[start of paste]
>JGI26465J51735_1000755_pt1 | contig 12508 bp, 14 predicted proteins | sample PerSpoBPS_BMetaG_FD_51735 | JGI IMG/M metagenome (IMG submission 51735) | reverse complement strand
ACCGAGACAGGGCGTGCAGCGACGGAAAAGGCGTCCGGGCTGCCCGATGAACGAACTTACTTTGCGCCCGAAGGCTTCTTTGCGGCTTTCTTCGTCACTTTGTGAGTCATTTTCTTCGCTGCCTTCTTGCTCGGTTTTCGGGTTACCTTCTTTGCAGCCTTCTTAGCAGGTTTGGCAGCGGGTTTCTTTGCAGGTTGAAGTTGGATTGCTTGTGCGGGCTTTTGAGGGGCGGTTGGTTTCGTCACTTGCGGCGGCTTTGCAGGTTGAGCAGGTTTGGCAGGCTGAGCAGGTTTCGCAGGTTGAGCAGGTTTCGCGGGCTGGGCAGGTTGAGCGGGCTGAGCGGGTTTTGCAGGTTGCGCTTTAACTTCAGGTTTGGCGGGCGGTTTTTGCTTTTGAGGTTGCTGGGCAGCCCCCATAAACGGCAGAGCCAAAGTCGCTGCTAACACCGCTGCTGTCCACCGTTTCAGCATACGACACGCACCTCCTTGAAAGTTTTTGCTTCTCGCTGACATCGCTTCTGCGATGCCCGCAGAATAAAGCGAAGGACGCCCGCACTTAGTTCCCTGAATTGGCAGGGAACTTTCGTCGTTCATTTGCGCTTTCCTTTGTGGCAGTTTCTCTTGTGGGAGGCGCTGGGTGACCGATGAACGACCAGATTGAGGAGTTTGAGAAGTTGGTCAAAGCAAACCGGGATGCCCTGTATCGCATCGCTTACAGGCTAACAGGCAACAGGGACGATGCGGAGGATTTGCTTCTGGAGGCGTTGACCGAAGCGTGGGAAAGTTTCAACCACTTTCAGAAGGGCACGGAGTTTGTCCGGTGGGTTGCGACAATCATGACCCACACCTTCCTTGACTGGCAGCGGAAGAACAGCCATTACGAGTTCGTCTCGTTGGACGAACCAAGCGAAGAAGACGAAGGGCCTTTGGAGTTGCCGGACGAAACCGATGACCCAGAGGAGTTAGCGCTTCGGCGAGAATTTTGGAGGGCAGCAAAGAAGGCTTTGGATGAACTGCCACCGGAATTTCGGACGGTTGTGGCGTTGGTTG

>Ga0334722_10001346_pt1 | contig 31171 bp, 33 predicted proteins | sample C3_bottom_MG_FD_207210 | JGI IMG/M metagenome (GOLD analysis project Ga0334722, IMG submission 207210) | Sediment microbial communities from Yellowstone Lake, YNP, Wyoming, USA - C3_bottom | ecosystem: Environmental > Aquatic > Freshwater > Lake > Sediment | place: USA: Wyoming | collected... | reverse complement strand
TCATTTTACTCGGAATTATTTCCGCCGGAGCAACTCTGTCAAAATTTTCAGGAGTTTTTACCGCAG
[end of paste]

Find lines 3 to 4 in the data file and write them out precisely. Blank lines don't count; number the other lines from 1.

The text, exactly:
>Ga0334722_10001346_pt1 | contig 31171 bp, 33 predicted proteins | sample C3_bottom_MG_FD_207210 | JGI IMG/M metagenome (GOLD analysis project Ga0334722, IMG submission 207210) | Sediment microbial communities from Yellowstone Lake, YNP, Wyoming, USA - C3_bottom | ecosystem: Environmental > Aquatic > Freshwater > Lake > Sediment | place: USA: Wyoming | collected... | reverse complement strand
TCATTTTACTCGGAATTATTTCCGCCGGAGCAACTCTGTCAAAATTTTCAGGAGTTTTTACCGCAG